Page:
Kevin Drum

Chart of the Day: Pentagon Budget

| Wed Feb. 10, 2010 1:57 PM EST

The Project on Defense Alternatives sent me this email a few minutes ago:

We’ve just opened the web page Trillions to Burn? A Quick Guide to the Pentagon Budget Surge — please have a look.  It’s a quick read with 9 charts that explain why the DoD budget has risen to over 700 billion and what it implies for other federal spending and the national debt.

Hey, you had me at "charts"! So here's your chart of the day: a look at Pentagon spending since World War II, adjusted for inflation. Right now we're spending more than we did during the Korean War, the Vietnam War, or the Reagan military buildup. And there's no end in sight. More at the link.

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Buying Votes the Old Fashioned Way

| Wed Feb. 10, 2010 1:18 PM EST

In the LA Times today, Michael Hiltzik provides a taste of our electoral future, where corporation are allowed to spend unlimited sums on their pet projects and candidates. Hiltzik's poster child is electric utility PG&E, which has qualified for the California ballot a measure that would require any public utility to get approval by two-thirds of voters before launching or expanding its public power service, or floating bonds to finance the service. That's a sweet deal, since a two-thirds vote is all but impossible to get, meaning that PG&E's public competitors would be effectively unable to ever expand their business:

Nine state legislators, led by Senate President Pro Tem Darrell Steinberg (D-Sacramento), warned PG&E Chairman Peter Darbee by letter that PG&E's actions might violate state law by interfering with the creation of new municipal power services. PG&E's self-interested exploitation of the initiative process, they told him, also "calls into question your company's integrity."

How did Darbee respond? His company placed an additional $3 million in the campaign kitty . If you were to translate that response to the legislators into English, it wouldn't be printable in a family newspaper.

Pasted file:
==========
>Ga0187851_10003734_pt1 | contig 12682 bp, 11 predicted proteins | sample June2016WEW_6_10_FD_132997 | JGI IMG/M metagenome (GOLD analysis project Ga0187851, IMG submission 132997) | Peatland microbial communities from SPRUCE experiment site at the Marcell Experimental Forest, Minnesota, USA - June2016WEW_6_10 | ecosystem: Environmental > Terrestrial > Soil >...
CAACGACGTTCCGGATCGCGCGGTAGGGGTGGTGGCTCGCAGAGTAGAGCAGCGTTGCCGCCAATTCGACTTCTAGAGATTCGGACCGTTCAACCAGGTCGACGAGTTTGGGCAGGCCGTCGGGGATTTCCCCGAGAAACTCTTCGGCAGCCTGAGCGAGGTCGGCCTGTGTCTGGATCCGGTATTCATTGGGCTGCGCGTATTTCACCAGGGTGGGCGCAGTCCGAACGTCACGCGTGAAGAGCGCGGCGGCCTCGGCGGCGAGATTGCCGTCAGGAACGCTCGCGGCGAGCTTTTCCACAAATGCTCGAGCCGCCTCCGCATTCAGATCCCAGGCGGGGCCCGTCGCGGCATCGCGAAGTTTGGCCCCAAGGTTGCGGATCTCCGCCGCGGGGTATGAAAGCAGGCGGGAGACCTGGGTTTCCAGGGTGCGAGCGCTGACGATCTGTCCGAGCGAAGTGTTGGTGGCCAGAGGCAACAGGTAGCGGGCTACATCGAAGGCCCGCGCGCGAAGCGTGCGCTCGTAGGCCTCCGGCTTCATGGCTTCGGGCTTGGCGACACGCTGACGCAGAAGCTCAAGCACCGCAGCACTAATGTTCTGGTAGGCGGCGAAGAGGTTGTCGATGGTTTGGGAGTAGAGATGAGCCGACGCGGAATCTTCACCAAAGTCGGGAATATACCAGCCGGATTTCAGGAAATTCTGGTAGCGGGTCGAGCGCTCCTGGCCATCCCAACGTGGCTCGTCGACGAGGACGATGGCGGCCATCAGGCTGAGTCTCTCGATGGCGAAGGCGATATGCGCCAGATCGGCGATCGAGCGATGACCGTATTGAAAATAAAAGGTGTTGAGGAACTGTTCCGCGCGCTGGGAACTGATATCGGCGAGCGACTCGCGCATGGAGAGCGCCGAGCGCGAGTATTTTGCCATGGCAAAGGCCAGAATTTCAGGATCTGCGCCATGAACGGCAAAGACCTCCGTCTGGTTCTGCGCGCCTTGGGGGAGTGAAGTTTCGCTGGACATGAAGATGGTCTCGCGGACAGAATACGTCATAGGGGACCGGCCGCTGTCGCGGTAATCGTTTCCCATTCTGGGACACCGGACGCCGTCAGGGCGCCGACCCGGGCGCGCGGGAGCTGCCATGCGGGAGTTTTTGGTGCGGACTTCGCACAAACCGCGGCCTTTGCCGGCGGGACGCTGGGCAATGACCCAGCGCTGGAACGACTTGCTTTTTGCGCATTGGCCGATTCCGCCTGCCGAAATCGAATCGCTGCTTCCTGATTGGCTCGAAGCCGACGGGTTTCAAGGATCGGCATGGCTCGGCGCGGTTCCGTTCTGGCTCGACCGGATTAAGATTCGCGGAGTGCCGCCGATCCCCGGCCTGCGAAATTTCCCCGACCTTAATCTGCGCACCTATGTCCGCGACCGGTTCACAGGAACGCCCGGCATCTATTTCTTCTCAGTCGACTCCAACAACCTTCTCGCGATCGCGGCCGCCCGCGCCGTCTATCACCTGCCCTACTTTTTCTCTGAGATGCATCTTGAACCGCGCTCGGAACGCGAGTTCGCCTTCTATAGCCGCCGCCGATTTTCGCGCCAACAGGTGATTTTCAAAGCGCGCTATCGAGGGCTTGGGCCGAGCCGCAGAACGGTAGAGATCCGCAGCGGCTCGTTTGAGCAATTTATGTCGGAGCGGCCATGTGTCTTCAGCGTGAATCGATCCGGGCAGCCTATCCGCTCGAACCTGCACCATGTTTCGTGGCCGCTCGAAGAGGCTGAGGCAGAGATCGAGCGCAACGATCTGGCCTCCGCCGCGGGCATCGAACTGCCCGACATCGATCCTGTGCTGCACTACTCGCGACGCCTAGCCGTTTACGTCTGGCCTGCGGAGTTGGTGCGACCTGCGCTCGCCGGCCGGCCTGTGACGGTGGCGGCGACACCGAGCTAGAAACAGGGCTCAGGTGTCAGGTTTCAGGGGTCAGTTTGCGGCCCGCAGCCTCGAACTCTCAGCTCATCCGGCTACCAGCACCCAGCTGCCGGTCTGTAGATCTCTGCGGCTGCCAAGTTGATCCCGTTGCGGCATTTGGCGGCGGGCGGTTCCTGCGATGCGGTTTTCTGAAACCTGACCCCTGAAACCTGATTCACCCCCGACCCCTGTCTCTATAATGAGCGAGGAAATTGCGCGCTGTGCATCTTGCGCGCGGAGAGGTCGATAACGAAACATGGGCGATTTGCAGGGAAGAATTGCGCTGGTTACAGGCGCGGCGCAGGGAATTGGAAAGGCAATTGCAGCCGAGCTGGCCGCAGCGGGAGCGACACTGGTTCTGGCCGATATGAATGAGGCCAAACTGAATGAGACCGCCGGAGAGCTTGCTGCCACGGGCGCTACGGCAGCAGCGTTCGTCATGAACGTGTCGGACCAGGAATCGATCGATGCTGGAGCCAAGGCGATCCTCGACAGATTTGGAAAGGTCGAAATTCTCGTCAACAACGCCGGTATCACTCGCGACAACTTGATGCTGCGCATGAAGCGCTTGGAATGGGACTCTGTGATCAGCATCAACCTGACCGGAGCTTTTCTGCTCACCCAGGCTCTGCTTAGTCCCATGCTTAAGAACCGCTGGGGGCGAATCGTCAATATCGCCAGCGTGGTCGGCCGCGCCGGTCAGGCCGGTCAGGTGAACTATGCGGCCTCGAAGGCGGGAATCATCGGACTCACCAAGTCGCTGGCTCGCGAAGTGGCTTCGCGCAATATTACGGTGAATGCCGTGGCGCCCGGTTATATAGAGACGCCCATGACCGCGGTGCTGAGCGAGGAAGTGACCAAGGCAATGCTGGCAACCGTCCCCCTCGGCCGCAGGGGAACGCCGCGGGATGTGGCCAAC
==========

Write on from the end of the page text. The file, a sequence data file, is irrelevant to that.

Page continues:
...."The fertile minds of utility lawyers are going to be able to dream up all kinds of things," S. David Freeman, general manager of the Los Angeles Department of Water and Power, the nation's largest municipal utility, told me last week. "This is just another attempt by a private utility to inhibit the right of public power to be a competitive yardstick. It's so hurtful of consumers that it would be laughable, except that PG&E's ability to put up brainwashing ads makes it a real threat."

Worse, state law prohibits elected officials and public agencies from spending public funds to oppose a ballot measure. That means any effort to counteract PG&E's bankroll will be crippled from the start. "It's a grim reality that public agencies won't be able to fight back at all," says Charles McGlashan, a Marin County supervisor.

PG&E's ballot measure hasn't passed yet, and the good news is that it's tough to win a majority for initiatives like this. Still, they can spend nearly unlimited sums trying to sell it, their natural opponents can't spend a dime, and that leaves nothing but generic good government groups to fight this thing. Not exactly a fair fight.

How They Do It

| Wed Feb. 10, 2010 12:31 PM EST

I guess I was dozing off during Jon Stewart's interview with Newt Gingrich last night, because I don't remember this exchange:

Gingrich: The American public doesn't understand reading Miranda rights to terrorists in Detroit when it's fairly obvious they're terrorists.

Stewart: The only thing I would say to that is, didn't they do the same with Richard Reid, who was the shoe bomber?